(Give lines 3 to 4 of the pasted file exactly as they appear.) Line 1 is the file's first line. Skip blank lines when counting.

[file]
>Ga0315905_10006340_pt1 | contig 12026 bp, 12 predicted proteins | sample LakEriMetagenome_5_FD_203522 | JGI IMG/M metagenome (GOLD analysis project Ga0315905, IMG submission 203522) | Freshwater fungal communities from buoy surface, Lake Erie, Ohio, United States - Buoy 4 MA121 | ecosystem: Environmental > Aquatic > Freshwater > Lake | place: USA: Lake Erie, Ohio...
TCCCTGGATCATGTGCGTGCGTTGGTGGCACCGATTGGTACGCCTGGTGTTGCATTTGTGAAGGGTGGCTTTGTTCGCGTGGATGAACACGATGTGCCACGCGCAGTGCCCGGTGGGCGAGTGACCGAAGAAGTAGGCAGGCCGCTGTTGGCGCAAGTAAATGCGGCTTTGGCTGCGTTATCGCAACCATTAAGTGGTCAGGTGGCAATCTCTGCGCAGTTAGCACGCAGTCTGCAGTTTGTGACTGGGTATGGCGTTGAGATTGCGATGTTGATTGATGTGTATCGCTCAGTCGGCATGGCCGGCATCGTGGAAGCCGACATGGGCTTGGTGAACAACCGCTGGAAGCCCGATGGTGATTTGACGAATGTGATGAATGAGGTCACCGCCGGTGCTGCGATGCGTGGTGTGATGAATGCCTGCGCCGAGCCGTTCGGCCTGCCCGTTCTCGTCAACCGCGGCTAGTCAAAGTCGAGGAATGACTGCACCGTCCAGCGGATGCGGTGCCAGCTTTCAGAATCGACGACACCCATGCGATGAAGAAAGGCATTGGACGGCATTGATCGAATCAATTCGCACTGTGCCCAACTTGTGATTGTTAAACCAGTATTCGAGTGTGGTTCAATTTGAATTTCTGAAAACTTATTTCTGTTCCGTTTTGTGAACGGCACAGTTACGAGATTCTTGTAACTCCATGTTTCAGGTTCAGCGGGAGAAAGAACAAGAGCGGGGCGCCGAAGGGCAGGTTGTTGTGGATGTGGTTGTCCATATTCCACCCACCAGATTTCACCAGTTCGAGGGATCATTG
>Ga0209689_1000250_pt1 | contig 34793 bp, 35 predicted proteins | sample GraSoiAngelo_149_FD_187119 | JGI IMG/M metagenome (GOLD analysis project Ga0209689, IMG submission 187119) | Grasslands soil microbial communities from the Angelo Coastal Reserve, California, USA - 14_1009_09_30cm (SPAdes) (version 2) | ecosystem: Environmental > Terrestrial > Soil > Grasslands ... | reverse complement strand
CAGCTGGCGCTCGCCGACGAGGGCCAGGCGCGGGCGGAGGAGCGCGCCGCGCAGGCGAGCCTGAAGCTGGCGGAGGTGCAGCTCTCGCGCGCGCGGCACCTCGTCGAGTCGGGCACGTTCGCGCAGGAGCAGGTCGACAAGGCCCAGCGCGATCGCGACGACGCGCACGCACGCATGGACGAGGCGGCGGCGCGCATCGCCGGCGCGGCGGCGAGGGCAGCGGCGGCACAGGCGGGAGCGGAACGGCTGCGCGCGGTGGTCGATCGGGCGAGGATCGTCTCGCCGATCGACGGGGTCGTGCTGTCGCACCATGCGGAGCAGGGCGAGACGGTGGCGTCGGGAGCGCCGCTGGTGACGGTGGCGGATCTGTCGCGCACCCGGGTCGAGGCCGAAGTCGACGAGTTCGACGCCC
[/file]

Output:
>Ga0209689_1000250_pt1 | contig 34793 bp, 35 predicted proteins | sample GraSoiAngelo_149_FD_187119 | JGI IMG/M metagenome (GOLD analysis project Ga0209689, IMG submission 187119) | Grasslands soil microbial communities from the Angelo Coastal Reserve, California, USA - 14_1009_09_30cm (SPAdes) (version 2) | ecosystem: Environmental > Terrestrial > Soil > Grasslands ... | reverse complement strand
CAGCTGGCGCTCGCCGACGAGGGCCAGGCGCGGGCGGAGGAGCGCGCCGCGCAGGCGAGCCTGAAGCTGGCGGAGGTGCAGCTCTCGCGCGCGCGGCACCTCGTCGAGTCGGGCACGTTCGCGCAGGAGCAGGTCGACAAGGCCCAGCGCGATCGCGACGACGCGCACGCACGCATGGACGAGGCGGCGGCGCGCATCGCCGGCGCGGCGGCGAGGGCAGCGGCGGCACAGGCGGGAGCGGAACGGCTGCGCGCGGTGGTCGATCGGGCGAGGATCGTCTCGCCGATCGACGGGGTCGTGCTGTCGCACCATGCGGAGCAGGGCGAGACGGTGGCGTCGGGAGCGCCGCTGGTGACGGTGGCGGATCTGTCGCGCACCCGGGTCGAGGCCGAAGTCGACGAGTTCGACGCCC